You cannot take Rabindranath Tagore out of the heart of a Bengali, and this year being the 150th birth anniversary of the poet-artiste, Bengalis in the city are brimming with veneration.
Several Durga Puja mandals have chosen Tagore’s life and legacy as their theme this festive season, which on Wednesday, the sixth day of Navratri and ends with Dussehra on Sunday.
The theme will be reflected not only in their pandal decors but also their cultural activities.
The Bengal Club, which is also celebrating the 75th year of its popular Durga Puja at Shivaji Park, has tried to recreate Shantiniketan inside its
While straw and jute mats on the ceiling evoke the rustic aura of the college that Tagore founded in Bengal, the walls are adorned with large prints of some of his drawings.
“We want to celebrate various aspects of Tagore’s personality — the poet, painter, composer and writer,” said Amit Chowdhury, vice-president of the Club, which has allotted a Rs 1 crore budget for the puja this year.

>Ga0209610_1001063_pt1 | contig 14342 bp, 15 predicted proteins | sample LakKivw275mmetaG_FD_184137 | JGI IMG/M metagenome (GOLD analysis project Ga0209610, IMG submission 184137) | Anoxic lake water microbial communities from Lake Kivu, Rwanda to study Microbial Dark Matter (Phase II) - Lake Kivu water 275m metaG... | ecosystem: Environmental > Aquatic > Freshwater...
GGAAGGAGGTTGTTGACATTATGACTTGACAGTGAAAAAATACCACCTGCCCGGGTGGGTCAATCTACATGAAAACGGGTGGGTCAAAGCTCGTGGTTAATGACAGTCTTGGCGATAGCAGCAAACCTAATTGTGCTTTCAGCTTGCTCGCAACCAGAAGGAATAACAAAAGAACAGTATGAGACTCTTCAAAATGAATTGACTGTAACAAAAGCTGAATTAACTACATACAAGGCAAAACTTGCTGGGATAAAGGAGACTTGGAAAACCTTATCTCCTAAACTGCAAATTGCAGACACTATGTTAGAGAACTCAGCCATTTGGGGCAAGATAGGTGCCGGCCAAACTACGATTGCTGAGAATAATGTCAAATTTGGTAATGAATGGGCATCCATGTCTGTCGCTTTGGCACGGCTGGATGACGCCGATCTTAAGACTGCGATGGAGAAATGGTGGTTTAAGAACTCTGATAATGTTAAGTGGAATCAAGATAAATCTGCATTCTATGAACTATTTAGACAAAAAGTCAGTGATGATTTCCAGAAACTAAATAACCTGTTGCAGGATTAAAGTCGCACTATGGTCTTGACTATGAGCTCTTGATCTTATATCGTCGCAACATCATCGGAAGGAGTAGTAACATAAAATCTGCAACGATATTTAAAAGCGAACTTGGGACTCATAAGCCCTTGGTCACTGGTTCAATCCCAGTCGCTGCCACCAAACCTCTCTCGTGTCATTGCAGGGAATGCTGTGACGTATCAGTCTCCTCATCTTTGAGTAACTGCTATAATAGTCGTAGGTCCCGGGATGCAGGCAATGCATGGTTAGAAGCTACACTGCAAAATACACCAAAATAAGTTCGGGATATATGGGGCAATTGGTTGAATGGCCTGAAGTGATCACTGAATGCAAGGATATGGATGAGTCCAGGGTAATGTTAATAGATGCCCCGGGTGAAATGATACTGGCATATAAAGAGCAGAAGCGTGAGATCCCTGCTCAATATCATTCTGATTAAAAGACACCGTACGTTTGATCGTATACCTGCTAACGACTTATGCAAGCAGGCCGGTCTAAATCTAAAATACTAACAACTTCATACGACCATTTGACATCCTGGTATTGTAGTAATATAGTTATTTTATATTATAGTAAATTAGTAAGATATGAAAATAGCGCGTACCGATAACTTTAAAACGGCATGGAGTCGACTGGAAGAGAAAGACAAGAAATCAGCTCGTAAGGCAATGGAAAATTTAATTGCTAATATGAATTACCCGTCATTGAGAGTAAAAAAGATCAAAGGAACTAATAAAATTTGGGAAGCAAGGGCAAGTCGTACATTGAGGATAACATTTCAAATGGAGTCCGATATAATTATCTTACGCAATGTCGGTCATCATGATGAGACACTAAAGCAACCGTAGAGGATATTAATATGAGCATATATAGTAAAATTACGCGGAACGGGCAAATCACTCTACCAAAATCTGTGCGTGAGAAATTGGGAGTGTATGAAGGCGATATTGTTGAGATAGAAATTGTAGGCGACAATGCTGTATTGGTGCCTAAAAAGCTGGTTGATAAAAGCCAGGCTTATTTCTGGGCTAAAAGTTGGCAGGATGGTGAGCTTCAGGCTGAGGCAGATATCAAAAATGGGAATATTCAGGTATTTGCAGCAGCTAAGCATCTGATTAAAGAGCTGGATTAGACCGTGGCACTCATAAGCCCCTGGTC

“Our shows will include a musical set to his songs,” Chowdhury added.
The mandal has also set up a spacious art gallery of Tagore’s famous paintings and a book fair dedicated to his works.
At Kemps Corner’s Tejpal Hall, one of the city’s oldest puja, is ready with an entertainment programme full of the Nobel-winning poet’s work.
There is musical medley planned for the first day, to be performed by students of the Trangan school of Rabindra Sangeet.
Other shows include a dramatic adaptation of Tagore’s novel, Chokher Bali, and dance dramas to be performed by Kolkata’s Mamata Shankar Dance Company.
“We can spend a lifetime celebrating Tagore’s work and never get tired,” said Susmita Mitra, entertainment convener at the Bombay Durgabari Trust, which has organised the event.
The Kalyan Cultural Association, a popular puja mandal in Navi Mumbai, also feels a similar dedication to the bard. They will showcase two dance ballets of Tagore songs as part of their cultural festival.